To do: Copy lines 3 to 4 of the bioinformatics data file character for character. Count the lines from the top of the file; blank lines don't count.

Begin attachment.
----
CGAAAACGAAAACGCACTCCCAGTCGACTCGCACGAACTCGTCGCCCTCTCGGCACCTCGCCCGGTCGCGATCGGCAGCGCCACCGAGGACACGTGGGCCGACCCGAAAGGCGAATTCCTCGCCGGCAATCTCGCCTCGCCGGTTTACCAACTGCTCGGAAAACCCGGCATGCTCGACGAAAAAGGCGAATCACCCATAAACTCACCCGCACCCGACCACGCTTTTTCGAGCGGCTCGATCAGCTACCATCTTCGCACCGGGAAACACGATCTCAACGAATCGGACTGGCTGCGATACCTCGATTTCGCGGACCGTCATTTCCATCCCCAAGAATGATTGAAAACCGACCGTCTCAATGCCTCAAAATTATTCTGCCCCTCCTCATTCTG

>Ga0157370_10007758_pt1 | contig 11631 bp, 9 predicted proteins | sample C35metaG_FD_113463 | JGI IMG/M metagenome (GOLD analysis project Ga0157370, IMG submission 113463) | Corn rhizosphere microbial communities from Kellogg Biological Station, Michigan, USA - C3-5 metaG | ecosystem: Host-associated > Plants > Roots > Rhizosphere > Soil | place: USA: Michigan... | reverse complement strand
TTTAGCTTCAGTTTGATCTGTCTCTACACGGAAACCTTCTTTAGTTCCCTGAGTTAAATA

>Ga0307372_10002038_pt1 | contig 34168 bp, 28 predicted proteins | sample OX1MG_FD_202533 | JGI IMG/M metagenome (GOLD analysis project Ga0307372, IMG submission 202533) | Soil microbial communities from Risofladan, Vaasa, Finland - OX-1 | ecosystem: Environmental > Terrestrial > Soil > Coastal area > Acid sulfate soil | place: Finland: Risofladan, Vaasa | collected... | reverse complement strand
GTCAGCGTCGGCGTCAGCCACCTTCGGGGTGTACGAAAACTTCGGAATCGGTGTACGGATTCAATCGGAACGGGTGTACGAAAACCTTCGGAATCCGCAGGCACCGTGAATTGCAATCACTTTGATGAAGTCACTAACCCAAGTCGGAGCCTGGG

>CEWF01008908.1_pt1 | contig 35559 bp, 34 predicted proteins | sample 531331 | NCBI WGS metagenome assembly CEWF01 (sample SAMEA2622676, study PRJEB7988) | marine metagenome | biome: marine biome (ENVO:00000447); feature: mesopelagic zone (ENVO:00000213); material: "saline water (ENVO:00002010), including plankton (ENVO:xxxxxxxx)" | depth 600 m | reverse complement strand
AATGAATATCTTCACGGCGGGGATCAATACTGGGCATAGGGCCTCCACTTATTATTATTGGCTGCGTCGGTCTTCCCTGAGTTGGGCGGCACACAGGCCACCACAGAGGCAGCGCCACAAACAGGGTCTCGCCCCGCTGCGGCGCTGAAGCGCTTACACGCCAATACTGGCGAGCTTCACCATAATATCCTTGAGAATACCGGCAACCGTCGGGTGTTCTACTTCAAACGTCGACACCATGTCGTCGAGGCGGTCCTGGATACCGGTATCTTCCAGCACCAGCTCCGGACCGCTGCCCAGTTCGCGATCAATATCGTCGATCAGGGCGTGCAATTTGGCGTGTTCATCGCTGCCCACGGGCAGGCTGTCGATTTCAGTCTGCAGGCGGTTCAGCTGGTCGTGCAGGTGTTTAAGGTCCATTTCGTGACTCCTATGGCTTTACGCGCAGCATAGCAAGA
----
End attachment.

TTTAGCTTCAGTTTGATCTGTCTCTACACGGAAACCTTCTTTAGTTCCCTGAGTTAAATA

>Ga0307372_10002038_pt1 | contig 34168 bp, 28 predicted proteins | sample OX1MG_FD_202533 | JGI IMG/M metagenome (GOLD analysis project Ga0307372, IMG submission 202533) | Soil microbial communities from Risofladan, Vaasa, Finland - OX-1 | ecosystem: Environmental > Terrestrial > Soil > Coastal area > Acid sulfate soil | place: Finland: Risofladan, Vaasa | collected... | reverse complement strand